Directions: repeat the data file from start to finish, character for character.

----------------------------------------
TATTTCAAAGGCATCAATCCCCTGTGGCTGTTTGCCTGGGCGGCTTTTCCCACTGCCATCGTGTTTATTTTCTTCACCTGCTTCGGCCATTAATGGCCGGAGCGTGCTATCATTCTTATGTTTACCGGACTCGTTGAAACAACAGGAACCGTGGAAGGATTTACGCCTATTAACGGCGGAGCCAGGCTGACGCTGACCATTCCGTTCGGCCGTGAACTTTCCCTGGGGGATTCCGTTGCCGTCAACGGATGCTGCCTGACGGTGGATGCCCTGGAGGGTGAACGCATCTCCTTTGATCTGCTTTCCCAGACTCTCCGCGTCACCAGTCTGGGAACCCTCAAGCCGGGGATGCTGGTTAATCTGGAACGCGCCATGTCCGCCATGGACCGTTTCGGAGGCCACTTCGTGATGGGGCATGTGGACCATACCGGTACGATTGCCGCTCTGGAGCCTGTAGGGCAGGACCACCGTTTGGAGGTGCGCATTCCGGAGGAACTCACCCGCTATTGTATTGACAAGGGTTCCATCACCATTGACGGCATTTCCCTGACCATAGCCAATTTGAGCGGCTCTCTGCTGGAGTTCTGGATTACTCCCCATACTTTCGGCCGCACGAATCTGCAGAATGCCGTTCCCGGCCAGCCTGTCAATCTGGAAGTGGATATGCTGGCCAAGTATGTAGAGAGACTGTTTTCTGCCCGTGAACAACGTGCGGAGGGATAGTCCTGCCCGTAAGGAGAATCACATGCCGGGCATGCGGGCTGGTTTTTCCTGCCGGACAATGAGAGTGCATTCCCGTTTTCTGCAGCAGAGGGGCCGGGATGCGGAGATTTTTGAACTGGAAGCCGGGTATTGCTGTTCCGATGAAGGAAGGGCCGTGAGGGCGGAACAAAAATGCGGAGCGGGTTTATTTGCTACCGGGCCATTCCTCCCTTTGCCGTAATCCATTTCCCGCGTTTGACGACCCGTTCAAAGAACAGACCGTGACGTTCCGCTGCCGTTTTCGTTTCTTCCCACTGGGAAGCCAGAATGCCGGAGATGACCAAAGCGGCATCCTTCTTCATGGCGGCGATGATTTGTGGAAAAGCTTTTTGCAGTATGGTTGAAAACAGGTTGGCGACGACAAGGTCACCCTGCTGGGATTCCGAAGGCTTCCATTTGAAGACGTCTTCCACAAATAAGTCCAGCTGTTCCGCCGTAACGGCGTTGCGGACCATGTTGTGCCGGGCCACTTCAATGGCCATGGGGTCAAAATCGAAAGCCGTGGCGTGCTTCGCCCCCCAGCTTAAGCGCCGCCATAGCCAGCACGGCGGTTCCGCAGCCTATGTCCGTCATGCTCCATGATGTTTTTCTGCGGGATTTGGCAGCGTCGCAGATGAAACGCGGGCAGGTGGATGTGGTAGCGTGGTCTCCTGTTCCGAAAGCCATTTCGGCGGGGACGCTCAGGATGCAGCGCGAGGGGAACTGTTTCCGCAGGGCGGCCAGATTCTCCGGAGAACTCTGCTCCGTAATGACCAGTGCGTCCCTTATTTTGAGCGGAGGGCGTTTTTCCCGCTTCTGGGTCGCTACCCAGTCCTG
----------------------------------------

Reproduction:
TATTTCAAAGGCATCAATCCCCTGTGGCTGTTTGCCTGGGCGGCTTTTCCCACTGCCATCGTGTTTATTTTCTTCACCTGCTTCGGCCATTAATGGCCGGAGCGTGCTATCATTCTTATGTTTACCGGACTCGTTGAAACAACAGGAACCGTGGAAGGATTTACGCCTATTAACGGCGGAGCCAGGCTGACGCTGACCATTCCGTTCGGCCGTGAACTTTCCCTGGGGGATTCCGTTGCCGTCAACGGATGCTGCCTGACGGTGGATGCCCTGGAGGGTGAACGCATCTCCTTTGATCTGCTTTCCCAGACTCTCCGCGTCACCAGTCTGGGAACCCTCAAGCCGGGGATGCTGGTTAATCTGGAACGCGCCATGTCCGCCATGGACCGTTTCGGAGGCCACTTCGTGATGGGGCATGTGGACCATACCGGTACGATTGCCGCTCTGGAGCCTGTAGGGCAGGACCACCGTTTGGAGGTGCGCATTCCGGAGGAACTCACCCGCTATTGTATTGACAAGGGTTCCATCACCATTGACGGCATTTCCCTGACCATAGCCAATTTGAGCGGCTCTCTGCTGGAGTTCTGGATTACTCCCCATACTTTCGGCCGCACGAATCTGCAGAATGCCGTTCCCGGCCAGCCTGTCAATCTGGAAGTGGATATGCTGGCCAAGTATGTAGAGAGACTGTTTTCTGCCCGTGAACAACGTGCGGAGGGATAGTCCTGCCCGTAAGGAGAATCACATGCCGGGCATGCGGGCTGGTTTTTCCTGCCGGACAATGAGAGTGCATTCCCGTTTTCTGCAGCAGAGGGGCCGGGATGCGGAGATTTTTGAACTGGAAGCCGGGTATTGCTGTTCCGATGAAGGAAGGGCCGTGAGGGCGGAACAAAAATGCGGAGCGGGTTTATTTGCTACCGGGCCATTCCTCCCTTTGCCGTAATCCATTTCCCGCGTTTGACGACCCGTTCAAAGAACAGACCGTGACGTTCCGCTGCCGTTTTCGTTTCTTCCCACTGGGAAGCCAGAATGCCGGAGATGACCAAAGCGGCATCCTTCTTCATGGCGGCGATGATTTGTGGAAAAGCTTTTTGCAGTATGGTTGAAAACAGGTTGGCGACGACAAGGTCACCCTGCTGGGATTCCGAAGGCTTCCATTTGAAGACGTCTTCCACAAATAAGTCCAGCTGTTCCGCCGTAACGGCGTTGCGGACCATGTTGTGCCGGGCCACTTCAATGGCCATGGGGTCAAAATCGAAAGCCGTGGCGTGCTTCGCCCCCCAGCTTAAGCGCCGCCATAGCCAGCACGGCGGTTCCGCAGCCTATGTCCGTCATGCTCCATGATGTTTTTCTGCGGGATTTGGCAGCGTCGCAGATGAAACGCGGGCAGGTGGATGTGGTAGCGTGGTCTCCTGTTCCGAAAGCCATTTCGGCGGGGACGCTCAGGATGCAGCGCGAGGGGAACTGTTTCCGCAGGGCGGCCAGATTCTCCGGAGAACTCTGCTCCGTAATGACCAGTGCGTCCCTTATTTTGAGCGGAGGGCGTTTTTCCCGCTTCTGGGTCGCTACCCAGTCCTG